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I understand that an Ethernet bus design with hubs has largely been superseded by star topologies with switches and that is largely due to the issues of collisions. However, I am interested in networking a large number (say up to 1000 for now, possible 10 times more in the future) soil moisture sensors and latching solenoids that have very low bandwidth needs. These would be located along rows in an orchard.

Currently, people are generally using LoRaWan or other radio networks, and fewer sensor locations, but these have disadvantages such as of lack of handshaking to ensure message delivery, the need for lots of batteries, and regulatory limits on transmission volumes.

What are the practical considerations for using a PoE Ethernet bus design or are there reasons this would not be a good idea? Is the hardware available to link multiple controllers together this way?

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  • \$\begingroup\$ I can see why a wireless technology is preferrable to a wired one, especially if you have to run PoE since you need to run one wire to each device and back to a switch. For 1000-10,000 that is a lot of power hungry network equipment. A solar powered battery device would probably be a lot better. You could have a wired hub device that reports back on its "local" sensors, banks of 100 or so. That way you don't have to worry about running thousands of Ethernet cables. Plus outdoor direct bury CAT6 is expensive, on the order of 5-10 USD per foot. \$\endgroup\$ – Ron Beyer Sep 23 '19 at 1:14
  • \$\begingroup\$ Agree that star topology isn't practical so was asking about a bus. Solar has issues under a tree canopy and you still have to run a lot of wire for the power and signal. I have only seen sensor hubs for maybe 10 sensors, but it may be possible to do more. \$\endgroup\$ – haresfur Sep 23 '19 at 1:25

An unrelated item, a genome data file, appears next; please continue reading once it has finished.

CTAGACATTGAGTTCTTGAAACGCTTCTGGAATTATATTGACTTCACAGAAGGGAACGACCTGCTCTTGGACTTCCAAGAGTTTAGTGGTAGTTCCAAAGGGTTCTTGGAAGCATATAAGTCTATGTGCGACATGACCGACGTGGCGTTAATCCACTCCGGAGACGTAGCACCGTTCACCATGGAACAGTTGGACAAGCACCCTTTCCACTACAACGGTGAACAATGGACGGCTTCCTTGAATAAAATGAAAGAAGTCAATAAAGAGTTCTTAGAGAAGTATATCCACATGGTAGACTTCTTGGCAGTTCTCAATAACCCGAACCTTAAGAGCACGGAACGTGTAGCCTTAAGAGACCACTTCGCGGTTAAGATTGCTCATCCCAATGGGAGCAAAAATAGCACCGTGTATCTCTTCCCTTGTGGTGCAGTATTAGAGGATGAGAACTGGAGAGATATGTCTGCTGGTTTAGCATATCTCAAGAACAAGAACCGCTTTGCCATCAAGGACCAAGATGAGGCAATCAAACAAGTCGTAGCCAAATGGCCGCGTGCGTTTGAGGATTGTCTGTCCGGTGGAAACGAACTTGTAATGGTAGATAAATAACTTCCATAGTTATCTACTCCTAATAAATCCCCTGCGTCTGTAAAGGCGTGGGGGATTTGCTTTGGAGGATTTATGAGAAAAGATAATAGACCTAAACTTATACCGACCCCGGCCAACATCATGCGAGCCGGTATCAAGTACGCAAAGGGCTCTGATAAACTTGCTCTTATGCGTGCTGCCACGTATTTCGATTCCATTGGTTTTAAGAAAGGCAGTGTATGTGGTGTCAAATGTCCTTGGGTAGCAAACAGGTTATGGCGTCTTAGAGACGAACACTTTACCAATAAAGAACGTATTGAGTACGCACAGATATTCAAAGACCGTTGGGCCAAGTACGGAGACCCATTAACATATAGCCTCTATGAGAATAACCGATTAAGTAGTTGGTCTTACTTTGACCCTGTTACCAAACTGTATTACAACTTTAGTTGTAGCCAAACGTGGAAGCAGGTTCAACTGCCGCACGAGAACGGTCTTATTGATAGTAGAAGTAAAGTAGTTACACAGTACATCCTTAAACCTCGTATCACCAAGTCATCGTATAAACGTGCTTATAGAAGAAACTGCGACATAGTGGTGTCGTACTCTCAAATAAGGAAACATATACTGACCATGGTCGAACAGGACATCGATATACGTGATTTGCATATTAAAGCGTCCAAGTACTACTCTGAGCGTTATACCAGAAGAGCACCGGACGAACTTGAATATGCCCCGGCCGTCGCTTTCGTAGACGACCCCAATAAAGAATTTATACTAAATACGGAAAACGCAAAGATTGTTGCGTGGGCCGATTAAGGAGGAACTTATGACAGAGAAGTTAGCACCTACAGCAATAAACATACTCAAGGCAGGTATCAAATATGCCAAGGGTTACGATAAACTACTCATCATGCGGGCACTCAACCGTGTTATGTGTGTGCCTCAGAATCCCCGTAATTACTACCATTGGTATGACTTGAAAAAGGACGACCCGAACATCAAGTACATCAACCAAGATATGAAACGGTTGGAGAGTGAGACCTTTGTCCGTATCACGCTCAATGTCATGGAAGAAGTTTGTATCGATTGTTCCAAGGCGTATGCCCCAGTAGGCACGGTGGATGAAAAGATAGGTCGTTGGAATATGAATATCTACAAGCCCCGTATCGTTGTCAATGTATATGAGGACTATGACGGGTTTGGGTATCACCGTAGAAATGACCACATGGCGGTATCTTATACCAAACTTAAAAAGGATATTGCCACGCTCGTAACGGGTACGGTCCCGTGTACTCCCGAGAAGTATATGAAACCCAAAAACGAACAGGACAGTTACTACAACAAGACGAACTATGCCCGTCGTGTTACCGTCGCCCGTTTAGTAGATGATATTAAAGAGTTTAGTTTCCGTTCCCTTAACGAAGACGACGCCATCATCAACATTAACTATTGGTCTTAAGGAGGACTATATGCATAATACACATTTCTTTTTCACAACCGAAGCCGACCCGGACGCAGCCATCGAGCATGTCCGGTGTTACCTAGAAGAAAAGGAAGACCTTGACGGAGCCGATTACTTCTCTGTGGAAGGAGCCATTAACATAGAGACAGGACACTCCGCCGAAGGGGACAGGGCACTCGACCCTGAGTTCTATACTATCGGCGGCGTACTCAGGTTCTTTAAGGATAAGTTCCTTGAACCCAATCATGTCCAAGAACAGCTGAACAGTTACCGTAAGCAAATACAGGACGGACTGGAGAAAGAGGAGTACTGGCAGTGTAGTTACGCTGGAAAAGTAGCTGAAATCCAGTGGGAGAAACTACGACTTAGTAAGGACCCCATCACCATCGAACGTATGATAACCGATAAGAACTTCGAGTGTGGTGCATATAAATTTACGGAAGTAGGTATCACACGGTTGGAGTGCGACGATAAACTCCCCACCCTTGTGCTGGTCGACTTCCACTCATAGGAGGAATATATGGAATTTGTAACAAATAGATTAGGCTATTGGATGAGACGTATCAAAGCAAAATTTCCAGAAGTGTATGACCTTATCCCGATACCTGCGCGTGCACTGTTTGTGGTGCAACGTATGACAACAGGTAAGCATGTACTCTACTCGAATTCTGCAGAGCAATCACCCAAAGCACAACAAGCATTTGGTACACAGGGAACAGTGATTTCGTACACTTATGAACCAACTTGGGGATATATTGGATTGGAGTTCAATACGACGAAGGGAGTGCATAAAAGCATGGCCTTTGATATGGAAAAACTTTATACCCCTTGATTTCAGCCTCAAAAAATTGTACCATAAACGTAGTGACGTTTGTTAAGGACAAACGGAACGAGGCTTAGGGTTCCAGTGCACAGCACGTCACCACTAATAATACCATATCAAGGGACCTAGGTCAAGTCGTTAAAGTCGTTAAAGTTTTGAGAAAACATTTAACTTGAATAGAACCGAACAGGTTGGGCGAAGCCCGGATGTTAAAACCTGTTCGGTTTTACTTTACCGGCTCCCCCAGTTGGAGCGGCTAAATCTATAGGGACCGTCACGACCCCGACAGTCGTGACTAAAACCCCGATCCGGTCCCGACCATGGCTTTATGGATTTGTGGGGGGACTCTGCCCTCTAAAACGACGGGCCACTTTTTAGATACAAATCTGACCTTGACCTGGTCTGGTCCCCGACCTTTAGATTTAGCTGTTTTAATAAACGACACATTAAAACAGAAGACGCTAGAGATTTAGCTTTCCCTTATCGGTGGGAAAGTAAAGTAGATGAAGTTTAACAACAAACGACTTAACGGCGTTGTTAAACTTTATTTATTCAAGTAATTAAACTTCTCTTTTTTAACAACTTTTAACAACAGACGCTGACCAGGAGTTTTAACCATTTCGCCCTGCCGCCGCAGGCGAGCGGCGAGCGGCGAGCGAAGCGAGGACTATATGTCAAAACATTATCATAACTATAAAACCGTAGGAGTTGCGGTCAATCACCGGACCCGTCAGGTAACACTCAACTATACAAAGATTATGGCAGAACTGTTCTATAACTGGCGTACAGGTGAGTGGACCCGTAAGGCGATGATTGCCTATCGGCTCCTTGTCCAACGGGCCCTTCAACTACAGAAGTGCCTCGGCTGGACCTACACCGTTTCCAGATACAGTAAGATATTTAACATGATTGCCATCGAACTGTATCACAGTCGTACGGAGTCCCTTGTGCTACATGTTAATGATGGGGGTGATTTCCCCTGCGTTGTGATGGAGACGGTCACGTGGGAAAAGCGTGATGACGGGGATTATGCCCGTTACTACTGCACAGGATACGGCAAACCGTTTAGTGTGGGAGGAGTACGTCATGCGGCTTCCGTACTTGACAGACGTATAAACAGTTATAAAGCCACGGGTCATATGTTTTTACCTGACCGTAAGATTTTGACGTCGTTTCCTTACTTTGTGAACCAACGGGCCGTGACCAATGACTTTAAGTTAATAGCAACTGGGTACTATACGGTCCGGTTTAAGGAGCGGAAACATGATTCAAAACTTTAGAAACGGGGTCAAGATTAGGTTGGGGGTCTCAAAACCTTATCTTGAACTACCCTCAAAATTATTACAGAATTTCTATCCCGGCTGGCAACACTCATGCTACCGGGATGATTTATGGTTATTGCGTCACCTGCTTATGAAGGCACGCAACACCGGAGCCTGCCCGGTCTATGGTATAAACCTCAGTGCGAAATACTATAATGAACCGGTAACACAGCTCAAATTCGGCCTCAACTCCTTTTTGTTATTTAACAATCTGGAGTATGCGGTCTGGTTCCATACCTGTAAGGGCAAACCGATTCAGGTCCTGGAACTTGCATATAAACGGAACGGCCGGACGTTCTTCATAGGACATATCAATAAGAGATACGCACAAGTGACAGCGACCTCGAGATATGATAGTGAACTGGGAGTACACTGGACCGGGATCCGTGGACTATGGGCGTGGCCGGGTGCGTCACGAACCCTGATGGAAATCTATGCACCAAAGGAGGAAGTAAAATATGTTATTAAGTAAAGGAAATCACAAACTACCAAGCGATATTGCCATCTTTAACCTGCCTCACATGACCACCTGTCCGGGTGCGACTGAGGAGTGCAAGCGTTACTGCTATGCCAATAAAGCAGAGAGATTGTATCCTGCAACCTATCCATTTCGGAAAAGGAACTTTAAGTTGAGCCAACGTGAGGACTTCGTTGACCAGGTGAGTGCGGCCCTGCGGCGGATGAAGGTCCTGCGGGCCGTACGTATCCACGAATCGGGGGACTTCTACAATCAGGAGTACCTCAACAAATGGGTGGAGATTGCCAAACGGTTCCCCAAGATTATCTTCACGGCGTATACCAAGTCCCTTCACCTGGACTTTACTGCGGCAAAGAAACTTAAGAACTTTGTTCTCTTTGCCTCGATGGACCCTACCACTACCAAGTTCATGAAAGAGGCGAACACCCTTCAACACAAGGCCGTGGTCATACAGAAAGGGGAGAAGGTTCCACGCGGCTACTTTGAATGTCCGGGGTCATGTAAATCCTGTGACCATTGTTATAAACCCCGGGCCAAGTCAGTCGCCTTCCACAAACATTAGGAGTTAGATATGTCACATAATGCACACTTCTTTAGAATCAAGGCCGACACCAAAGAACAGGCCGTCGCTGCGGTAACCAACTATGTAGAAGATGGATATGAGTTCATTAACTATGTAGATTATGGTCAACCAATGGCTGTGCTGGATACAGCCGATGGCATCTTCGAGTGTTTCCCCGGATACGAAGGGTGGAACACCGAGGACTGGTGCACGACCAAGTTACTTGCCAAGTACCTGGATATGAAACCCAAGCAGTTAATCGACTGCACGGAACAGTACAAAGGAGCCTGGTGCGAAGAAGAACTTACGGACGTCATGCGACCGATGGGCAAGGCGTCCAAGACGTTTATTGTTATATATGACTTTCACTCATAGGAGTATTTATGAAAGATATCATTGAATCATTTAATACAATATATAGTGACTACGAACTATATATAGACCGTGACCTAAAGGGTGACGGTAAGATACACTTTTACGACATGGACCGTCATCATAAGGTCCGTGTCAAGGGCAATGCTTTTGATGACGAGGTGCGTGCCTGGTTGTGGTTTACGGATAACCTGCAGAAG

• \$\begingroup\$ When you say "bus" do you mean a ring or daisy-chain? Or do you mean something that is multi-drop more along the lines of CAN? Ring networks usually have limitations especially if you want single break recovery, plus the devices need to support ring protocols and not just a device-level switch. If you are hell-bent on Ethernet, you may find a combination of ring/star with logical network segments to be the best. I think though that this is more network engineering than electrical at that point. \$\endgroup\$ – Ron Beyer Sep 23 '19 at 1:42
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    \$\begingroup\$ @RonBeyer cat6 6 is not needed, and lat time I purches birect byry cable it was less than $1000 for 500m \$\endgroup\$ – Jasen Sep 23 '19 at 6:01
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    \$\begingroup\$ as You need to connect many nearbly nodes with a low signal rate, RS485 might be a better match, with high impedance transceivers a 4 wire bus (2 signal 2 power) can service 256 devices. \$\endgroup\$ – Jasen Sep 23 '19 at 6:11
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These are some considerations that come to my mind:

1) Rats - they will chew down on any wires they will find tasty enough. Laying down metal shielded cables might be costly and difficult.

2) Range - Ethernet is limited to 100 meters (328 feet). That might be a challenge.

3) Cost - Ethernet might be more expensive than other technologies.

4) Failure - If you are using a common power supply for creating the POE, shorting of one sensor might bring down the entire network.

5) Modification to the network is complex - Once you have laid down the network, moving anything around is difficult due to the wires.

6) Damage due to machinery being used in the orchard - Some worker might accidentally damage the cabling while working in the field.

Just for the sake of comparison, RF based sensors might be able to last for few years. Lora claims 10 years or so. Maintenance might be easier for these and the casing can be made strong enough so that rats don't destroy these sensors. Even if the battery lasts for 1 year, changing the battery once an year might be less time consuming as compared to maintaining the Ethernet network.

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  • \$\begingroup\$ These are all valid concerns. My major concerns with batteries are cost, eWaste, and the labour to replace them. Not a big deal for 100, but when you start scaling up by a factor of 10 or 100... Damage may be an issue but many orchards have drip lines along the rows already and there is no traffic there. At current prices RF sensors and battery systems become cost-prohibitive, which is why I want to explore all options to make a step-change. Also thinking about wired 24-48V power with radio comms. \$\endgroup\$ – haresfur Sep 24 '19 at 0:32

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